By: Ryan Coleman & Fay Johnson
In February, the Nation’s international trade deficit decreased to $43.0 billion from $44.5 billion in January. Exports increased $1.6 billion to $186.0 billion, primarily due to an increase of $1.1 billion in petroleum exports. Meanwhile imports increased $0.1 billion to $228.9, as a decrease of $2.0 billion in petroleum imports offset increases in nonpetroleum goods and services ($2.1 billion).
While the seasonally adjusted petroleum deficit decreased $3.1 billion to $21.2 billion, it is still higher than the December deficit of $18.6 billion. The big petroleum highlight this month is in the not seasonally adjusted data, which shows the barrels of crude oil imported in February (205 million) were the lowest since March 1996 (202 million).
A Profile of U.S. Importing and Exporting Companies, 2010-2011
This month also marks the release of the 2010-2011 Profile of U.S. Importing and Exporting Companies. If you aren’t familiar with it, the Profile is our annual release that combines FTD’s trade data with company information from the Census Business Register to provide company statistics on exporters and importers. With the information from the Business Register, we are able to breakdown exports or imports by the size or industry of the companies doing the exporting or importing. Using this company information along with what we gather in our trade data, we are able to provide data users with information such as how much value was imported by small (less than 100 employees) manufacturing companies from China. Of course, this is just one example of many that you can find in the Profile, so please feel free to check out the release.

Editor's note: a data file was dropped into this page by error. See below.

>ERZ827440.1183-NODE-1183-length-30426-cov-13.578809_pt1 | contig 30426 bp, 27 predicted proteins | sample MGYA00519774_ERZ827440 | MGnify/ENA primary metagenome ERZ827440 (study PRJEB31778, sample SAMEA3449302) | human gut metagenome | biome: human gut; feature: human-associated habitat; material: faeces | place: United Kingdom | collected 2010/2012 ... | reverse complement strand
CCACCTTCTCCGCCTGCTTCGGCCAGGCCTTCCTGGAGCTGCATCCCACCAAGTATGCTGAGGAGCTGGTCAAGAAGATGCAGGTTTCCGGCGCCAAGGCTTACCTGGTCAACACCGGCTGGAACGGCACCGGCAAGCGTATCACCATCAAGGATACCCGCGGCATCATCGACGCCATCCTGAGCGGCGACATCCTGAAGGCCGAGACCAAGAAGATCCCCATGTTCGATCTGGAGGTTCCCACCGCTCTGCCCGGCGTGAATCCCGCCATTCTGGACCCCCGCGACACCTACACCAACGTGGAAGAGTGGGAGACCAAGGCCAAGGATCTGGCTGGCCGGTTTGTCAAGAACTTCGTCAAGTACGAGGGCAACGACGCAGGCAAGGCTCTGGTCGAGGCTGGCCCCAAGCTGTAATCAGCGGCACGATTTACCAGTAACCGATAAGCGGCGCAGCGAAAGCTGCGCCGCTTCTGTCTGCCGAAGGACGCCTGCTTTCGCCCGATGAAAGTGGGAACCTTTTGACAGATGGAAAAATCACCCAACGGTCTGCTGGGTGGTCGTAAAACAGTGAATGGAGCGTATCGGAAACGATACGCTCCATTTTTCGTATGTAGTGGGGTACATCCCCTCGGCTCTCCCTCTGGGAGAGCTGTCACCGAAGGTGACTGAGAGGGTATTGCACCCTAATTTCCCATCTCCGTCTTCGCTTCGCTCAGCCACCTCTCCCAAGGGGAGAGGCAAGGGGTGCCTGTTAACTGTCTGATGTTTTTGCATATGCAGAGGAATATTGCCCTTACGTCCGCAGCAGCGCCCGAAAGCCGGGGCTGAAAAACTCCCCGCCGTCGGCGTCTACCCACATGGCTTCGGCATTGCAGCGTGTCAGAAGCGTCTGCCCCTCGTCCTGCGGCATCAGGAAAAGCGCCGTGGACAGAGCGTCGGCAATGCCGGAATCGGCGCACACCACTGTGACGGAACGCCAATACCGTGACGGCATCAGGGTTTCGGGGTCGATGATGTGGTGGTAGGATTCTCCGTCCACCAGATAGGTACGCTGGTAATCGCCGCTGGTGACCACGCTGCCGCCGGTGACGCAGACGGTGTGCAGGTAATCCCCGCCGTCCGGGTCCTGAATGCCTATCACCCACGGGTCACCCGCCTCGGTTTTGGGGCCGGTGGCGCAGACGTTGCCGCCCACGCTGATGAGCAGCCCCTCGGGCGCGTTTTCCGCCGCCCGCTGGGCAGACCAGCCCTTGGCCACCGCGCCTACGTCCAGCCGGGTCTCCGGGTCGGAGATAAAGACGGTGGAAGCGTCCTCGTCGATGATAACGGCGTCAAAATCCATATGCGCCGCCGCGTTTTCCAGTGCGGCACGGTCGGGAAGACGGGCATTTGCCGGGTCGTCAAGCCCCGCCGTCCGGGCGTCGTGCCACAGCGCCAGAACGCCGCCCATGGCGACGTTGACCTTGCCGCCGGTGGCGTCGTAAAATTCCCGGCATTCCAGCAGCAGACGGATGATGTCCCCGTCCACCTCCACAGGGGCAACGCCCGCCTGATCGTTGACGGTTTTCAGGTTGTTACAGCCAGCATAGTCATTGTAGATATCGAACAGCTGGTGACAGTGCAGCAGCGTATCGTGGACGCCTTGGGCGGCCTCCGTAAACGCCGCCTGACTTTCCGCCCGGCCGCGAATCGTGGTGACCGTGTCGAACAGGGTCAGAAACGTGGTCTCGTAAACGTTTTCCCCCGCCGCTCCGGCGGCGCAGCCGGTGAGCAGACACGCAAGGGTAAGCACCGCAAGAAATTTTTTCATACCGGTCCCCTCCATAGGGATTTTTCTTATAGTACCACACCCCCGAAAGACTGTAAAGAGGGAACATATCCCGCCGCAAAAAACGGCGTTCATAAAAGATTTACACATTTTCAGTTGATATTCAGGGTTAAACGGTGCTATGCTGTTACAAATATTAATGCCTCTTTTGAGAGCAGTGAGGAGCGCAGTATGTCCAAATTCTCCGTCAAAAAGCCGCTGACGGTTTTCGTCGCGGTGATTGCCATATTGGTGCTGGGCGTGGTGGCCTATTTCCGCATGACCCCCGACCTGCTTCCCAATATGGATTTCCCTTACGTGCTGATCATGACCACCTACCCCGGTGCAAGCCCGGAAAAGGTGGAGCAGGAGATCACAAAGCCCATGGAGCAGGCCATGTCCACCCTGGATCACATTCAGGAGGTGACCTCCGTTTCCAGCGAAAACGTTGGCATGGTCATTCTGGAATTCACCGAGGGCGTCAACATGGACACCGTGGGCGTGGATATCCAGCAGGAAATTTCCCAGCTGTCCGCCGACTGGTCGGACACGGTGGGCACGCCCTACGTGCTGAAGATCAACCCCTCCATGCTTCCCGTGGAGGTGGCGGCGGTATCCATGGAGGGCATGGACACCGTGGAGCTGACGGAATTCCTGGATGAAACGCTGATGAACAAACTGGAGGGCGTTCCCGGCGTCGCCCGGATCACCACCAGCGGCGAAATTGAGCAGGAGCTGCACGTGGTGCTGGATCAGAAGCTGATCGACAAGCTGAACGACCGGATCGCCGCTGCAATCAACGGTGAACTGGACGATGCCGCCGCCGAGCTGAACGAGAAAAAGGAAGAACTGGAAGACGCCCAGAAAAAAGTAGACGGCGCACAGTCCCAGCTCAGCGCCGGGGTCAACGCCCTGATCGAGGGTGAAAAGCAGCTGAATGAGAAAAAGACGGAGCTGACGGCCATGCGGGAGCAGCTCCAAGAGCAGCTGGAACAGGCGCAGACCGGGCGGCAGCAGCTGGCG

There is one slight change to the Profile from last year’s release. In previous Profiles, Exhibit 6 has always shown trade totals by state. This year, this exhibit also shows the export value of small- and medium-sized companies for each state, along with the total export value.